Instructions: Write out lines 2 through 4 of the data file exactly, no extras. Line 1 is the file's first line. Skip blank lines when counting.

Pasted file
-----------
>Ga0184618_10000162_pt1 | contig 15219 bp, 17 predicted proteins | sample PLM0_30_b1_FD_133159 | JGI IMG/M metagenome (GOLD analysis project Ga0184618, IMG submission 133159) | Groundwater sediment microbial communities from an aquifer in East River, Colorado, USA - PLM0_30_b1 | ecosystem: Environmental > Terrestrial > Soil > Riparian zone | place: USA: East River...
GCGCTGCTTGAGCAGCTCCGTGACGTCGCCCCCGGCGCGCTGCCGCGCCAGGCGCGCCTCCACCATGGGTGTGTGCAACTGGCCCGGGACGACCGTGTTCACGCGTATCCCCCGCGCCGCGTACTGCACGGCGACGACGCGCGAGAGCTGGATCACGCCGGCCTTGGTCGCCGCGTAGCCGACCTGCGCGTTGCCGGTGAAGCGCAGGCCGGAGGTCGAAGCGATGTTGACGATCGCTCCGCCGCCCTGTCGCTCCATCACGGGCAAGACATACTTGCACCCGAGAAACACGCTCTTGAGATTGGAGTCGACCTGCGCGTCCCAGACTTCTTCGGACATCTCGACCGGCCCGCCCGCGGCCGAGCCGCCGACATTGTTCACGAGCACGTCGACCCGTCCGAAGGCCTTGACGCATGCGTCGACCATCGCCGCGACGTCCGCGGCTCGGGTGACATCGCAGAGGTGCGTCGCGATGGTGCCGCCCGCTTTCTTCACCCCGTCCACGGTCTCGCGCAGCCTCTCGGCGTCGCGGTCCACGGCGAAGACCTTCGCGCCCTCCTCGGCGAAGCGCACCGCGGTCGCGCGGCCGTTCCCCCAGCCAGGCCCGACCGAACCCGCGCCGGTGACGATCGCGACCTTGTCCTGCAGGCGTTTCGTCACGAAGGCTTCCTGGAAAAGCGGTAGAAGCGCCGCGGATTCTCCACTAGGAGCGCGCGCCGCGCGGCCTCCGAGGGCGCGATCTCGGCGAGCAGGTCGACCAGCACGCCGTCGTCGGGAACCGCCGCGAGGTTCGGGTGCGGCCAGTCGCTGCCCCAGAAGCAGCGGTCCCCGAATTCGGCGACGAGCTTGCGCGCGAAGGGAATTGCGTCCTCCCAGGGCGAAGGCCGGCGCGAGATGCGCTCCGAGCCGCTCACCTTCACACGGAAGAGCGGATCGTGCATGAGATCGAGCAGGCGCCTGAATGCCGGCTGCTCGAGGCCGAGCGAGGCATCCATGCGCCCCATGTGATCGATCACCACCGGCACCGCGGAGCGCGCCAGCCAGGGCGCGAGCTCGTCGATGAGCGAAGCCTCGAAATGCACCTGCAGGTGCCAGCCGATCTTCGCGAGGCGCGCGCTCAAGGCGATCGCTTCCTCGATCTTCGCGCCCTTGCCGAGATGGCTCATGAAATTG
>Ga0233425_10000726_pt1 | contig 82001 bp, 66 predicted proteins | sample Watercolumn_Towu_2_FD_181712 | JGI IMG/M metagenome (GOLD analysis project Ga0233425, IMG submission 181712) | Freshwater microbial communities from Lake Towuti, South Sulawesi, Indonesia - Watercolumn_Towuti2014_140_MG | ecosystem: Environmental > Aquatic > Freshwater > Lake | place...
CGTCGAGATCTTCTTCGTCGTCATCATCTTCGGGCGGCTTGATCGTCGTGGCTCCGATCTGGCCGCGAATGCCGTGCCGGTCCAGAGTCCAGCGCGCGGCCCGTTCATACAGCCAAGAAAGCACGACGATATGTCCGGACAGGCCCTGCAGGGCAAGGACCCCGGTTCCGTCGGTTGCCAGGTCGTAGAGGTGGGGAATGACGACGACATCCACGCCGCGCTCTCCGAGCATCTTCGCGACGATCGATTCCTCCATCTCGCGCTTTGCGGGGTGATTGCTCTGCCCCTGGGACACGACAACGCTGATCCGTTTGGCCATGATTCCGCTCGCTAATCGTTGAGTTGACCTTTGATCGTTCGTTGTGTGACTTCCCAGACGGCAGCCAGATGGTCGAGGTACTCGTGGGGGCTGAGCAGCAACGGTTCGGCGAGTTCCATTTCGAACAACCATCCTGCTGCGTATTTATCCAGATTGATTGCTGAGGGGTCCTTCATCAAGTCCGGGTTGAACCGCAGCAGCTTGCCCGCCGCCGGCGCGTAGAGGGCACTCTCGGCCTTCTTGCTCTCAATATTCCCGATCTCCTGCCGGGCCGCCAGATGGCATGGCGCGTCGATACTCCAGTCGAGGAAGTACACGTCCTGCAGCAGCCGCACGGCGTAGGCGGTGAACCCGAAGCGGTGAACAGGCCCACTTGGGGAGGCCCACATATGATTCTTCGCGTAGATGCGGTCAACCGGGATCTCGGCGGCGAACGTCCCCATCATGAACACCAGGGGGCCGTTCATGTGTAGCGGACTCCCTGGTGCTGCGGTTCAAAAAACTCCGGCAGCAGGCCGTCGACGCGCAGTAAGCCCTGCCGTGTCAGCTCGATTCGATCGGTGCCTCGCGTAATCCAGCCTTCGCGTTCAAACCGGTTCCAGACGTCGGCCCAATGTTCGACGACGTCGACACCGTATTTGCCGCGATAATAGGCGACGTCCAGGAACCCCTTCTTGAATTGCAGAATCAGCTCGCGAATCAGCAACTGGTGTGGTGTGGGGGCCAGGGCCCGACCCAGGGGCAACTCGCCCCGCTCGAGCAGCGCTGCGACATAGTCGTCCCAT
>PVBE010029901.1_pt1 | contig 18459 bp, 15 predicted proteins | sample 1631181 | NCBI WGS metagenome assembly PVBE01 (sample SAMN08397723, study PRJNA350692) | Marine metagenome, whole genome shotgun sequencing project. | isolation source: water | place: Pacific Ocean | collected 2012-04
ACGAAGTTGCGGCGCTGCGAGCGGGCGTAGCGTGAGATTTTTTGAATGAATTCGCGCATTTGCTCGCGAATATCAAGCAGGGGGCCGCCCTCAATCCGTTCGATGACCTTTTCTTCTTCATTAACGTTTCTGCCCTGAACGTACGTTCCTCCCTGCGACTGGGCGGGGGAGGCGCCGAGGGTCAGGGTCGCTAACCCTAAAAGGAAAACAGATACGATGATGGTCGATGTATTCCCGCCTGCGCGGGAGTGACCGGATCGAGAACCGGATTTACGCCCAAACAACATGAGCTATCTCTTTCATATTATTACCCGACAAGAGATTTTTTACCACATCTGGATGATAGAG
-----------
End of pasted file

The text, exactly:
GCGCTGCTTGAGCAGCTCCGTGACGTCGCCCCCGGCGCGCTGCCGCGCCAGGCGCGCCTCCACCATGGGTGTGTGCAACTGGCCCGGGACGACCGTGTTCACGCGTATCCCCCGCGCCGCGTACTGCACGGCGACGACGCGCGAGAGCTGGATCACGCCGGCCTTGGTCGCCGCGTAGCCGACCTGCGCGTTGCCGGTGAAGCGCAGGCCGGAGGTCGAAGCGATGTTGACGATCGCTCCGCCGCCCTGTCGCTCCATCACGGGCAAGACATACTTGCACCCGAGAAACACGCTCTTGAGATTGGAGTCGACCTGCGCGTCCCAGACTTCTTCGGACATCTCGACCGGCCCGCCCGCGGCCGAGCCGCCGACATTGTTCACGAGCACGTCGACCCGTCCGAAGGCCTTGACGCATGCGTCGACCATCGCCGCGACGTCCGCGGCTCGGGTGACATCGCAGAGGTGCGTCGCGATGGTGCCGCCCGCTTTCTTCACCCCGTCCACGGTCTCGCGCAGCCTCTCGGCGTCGCGGTCCACGGCGAAGACCTTCGCGCCCTCCTCGGCGAAGCGCACCGCGGTCGCGCGGCCGTTCCCCCAGCCAGGCCCGACCGAACCCGCGCCGGTGACGATCGCGACCTTGTCCTGCAGGCGTTTCGTCACGAAGGCTTCCTGGAAAAGCGGTAGAAGCGCCGCGGATTCTCCACTAGGAGCGCGCGCCGCGCGGCCTCCGAGGGCGCGATCTCGGCGAGCAGGTCGACCAGCACGCCGTCGTCGGGAACCGCCGCGAGGTTCGGGTGCGGCCAGTCGCTGCCCCAGAAGCAGCGGTCCCCGAATTCGGCGACGAGCTTGCGCGCGAAGGGAATTGCGTCCTCCCAGGGCGAAGGCCGGCGCGAGATGCGCTCCGAGCCGCTCACCTTCACACGGAAGAGCGGATCGTGCATGAGATCGAGCAGGCGCCTGAATGCCGGCTGCTCGAGGCCGAGCGAGGCATCCATGCGCCCCATGTGATCGATCACCACCGGCACCGCGGAGCGCGCCAGCCAGGGCGCGAGCTCGTCGATGAGCGAAGCCTCGAAATGCACCTGCAGGTGCCAGCCGATCTTCGCGAGGCGCGCGCTCAAGGCGATCGCTTCCTCGATCTTCGCGCCCTTGCCGAGATGGCTCATGAAATTG
>Ga0233425_10000726_pt1 | contig 82001 bp, 66 predicted proteins | sample Watercolumn_Towu_2_FD_181712 | JGI IMG/M metagenome (GOLD analysis project Ga0233425, IMG submission 181712) | Freshwater microbial communities from Lake Towuti, South Sulawesi, Indonesia - Watercolumn_Towuti2014_140_MG | ecosystem: Environmental > Aquatic > Freshwater > Lake | place...
CGTCGAGATCTTCTTCGTCGTCATCATCTTCGGGCGGCTTGATCGTCGTGGCTCCGATCTGGCCGCGAATGCCGTGCCGGTCCAGAGTCCAGCGCGCGGCCCGTTCATACAGCCAAGAAAGCACGACGATATGTCCGGACAGGCCCTGCAGGGCAAGGACCCCGGTTCCGTCGGTTGCCAGGTCGTAGAGGTGGGGAATGACGACGACATCCACGCCGCGCTCTCCGAGCATCTTCGCGACGATCGATTCCTCCATCTCGCGCTTTGCGGGGTGATTGCTCTGCCCCTGGGACACGACAACGCTGATCCGTTTGGCCATGATTCCGCTCGCTAATCGTTGAGTTGACCTTTGATCGTTCGTTGTGTGACTTCCCAGACGGCAGCCAGATGGTCGAGGTACTCGTGGGGGCTGAGCAGCAACGGTTCGGCGAGTTCCATTTCGAACAACCATCCTGCTGCGTATTTATCCAGATTGATTGCTGAGGGGTCCTTCATCAAGTCCGGGTTGAACCGCAGCAGCTTGCCCGCCGCCGGCGCGTAGAGGGCACTCTCGGCCTTCTTGCTCTCAATATTCCCGATCTCCTGCCGGGCCGCCAGATGGCATGGCGCGTCGATACTCCAGTCGAGGAAGTACACGTCCTGCAGCAGCCGCACGGCGTAGGCGGTGAACCCGAAGCGGTGAACAGGCCCACTTGGGGAGGCCCACATATGATTCTTCGCGTAGATGCGGTCAACCGGGATCTCGGCGGCGAACGTCCCCATCATGAACACCAGGGGGCCGTTCATGTGTAGCGGACTCCCTGGTGCTGCGGTTCAAAAAACTCCGGCAGCAGGCCGTCGACGCGCAGTAAGCCCTGCCGTGTCAGCTCGATTCGATCGGTGCCTCGCGTAATCCAGCCTTCGCGTTCAAACCGGTTCCAGACGTCGGCCCAATGTTCGACGACGTCGACACCGTATTTGCCGCGATAATAGGCGACGTCCAGGAACCCCTTCTTGAATTGCAGAATCAGCTCGCGAATCAGCAACTGGTGTGGTGTGGGGGCCAGGGCCCGACCCAGGGGCAACTCGCCCCGCTCGAGCAGCGCTGCGACATAGTCGTCCCAT